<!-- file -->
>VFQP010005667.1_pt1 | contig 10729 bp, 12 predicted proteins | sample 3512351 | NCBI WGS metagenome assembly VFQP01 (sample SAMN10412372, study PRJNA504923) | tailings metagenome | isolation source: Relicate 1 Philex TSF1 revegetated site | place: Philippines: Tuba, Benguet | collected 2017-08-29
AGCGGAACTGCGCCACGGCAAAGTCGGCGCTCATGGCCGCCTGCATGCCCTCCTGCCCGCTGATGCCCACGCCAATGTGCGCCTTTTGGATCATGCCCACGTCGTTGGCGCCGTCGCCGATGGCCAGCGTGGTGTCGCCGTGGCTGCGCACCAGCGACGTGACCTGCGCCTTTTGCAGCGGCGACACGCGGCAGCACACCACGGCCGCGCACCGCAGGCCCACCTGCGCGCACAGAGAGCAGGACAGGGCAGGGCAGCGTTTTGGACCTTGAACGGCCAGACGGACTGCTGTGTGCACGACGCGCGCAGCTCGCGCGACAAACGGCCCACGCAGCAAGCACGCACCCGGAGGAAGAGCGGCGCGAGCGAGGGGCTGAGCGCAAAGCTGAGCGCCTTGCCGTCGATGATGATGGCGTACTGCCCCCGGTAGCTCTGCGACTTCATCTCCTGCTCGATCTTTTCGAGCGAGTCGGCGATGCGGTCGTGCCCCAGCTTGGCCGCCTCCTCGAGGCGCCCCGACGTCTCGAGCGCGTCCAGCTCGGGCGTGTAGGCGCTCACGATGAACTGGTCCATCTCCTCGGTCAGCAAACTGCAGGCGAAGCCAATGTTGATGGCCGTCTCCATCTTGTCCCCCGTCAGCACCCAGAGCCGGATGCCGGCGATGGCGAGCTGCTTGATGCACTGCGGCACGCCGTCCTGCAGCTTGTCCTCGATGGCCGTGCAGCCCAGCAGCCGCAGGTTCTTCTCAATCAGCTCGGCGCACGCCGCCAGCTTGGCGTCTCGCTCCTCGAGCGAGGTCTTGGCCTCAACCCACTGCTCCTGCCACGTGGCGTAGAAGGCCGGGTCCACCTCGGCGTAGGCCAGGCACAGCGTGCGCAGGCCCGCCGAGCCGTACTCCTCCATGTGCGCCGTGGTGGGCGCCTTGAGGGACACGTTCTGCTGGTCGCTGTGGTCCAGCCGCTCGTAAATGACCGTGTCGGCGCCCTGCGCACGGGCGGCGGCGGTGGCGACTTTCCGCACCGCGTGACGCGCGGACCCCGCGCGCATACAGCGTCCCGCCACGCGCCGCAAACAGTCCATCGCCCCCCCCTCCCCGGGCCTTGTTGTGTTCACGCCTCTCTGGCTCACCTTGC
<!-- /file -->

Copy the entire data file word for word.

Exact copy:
>VFQP010005667.1_pt1 | contig 10729 bp, 12 predicted proteins | sample 3512351 | NCBI WGS metagenome assembly VFQP01 (sample SAMN10412372, study PRJNA504923) | tailings metagenome | isolation source: Relicate 1 Philex TSF1 revegetated site | place: Philippines: Tuba, Benguet | collected 2017-08-29
AGCGGAACTGCGCCACGGCAAAGTCGGCGCTCATGGCCGCCTGCATGCCCTCCTGCCCGCTGATGCCCACGCCAATGTGCGCCTTTTGGATCATGCCCACGTCGTTGGCGCCGTCGCCGATGGCCAGCGTGGTGTCGCCGTGGCTGCGCACCAGCGACGTGACCTGCGCCTTTTGCAGCGGCGACACGCGGCAGCACACCACGGCCGCGCACCGCAGGCCCACCTGCGCGCACAGAGAGCAGGACAGGGCAGGGCAGCGTTTTGGACCTTGAACGGCCAGACGGACTGCTGTGTGCACGACGCGCGCAGCTCGCGCGACAAACGGCCCACGCAGCAAGCACGCACCCGGAGGAAGAGCGGCGCGAGCGAGGGGCTGAGCGCAAAGCTGAGCGCCTTGCCGTCGATGATGATGGCGTACTGCCCCCGGTAGCTCTGCGACTTCATCTCCTGCTCGATCTTTTCGAGCGAGTCGGCGATGCGGTCGTGCCCCAGCTTGGCCGCCTCCTCGAGGCGCCCCGACGTCTCGAGCGCGTCCAGCTCGGGCGTGTAGGCGCTCACGATGAACTGGTCCATCTCCTCGGTCAGCAAACTGCAGGCGAAGCCAATGTTGATGGCCGTCTCCATCTTGTCCCCCGTCAGCACCCAGAGCCGGATGCCGGCGATGGCGAGCTGCTTGATGCACTGCGGCACGCCGTCCTGCAGCTTGTCCTCGATGGCCGTGCAGCCCAGCAGCCGCAGGTTCTTCTCAATCAGCTCGGCGCACGCCGCCAGCTTGGCGTCTCGCTCCTCGAGCGAGGTCTTGGCCTCAACCCACTGCTCCTGCCACGTGGCGTAGAAGGCCGGGTCCACCTCGGCGTAGGCCAGGCACAGCGTGCGCAGGCCCGCCGAGCCGTACTCCTCCATGTGCGCCGTGGTGGGCGCCTTGAGGGACACGTTCTGCTGGTCGCTGTGGTCCAGCCGCTCGTAAATGACCGTGTCGGCGCCCTGCGCACGGGCGGCGGCGGTGGCGACTTTCCGCACCGCGTGACGCGCGGACCCCGCGCGCATACAGCGTCCCGCCACGCGCCGCAAACAGTCCATCGCCCCCCCCTCCCCGGGCCTTGTTGTGTTCACGCCTCTCTGGCTCACCTTGC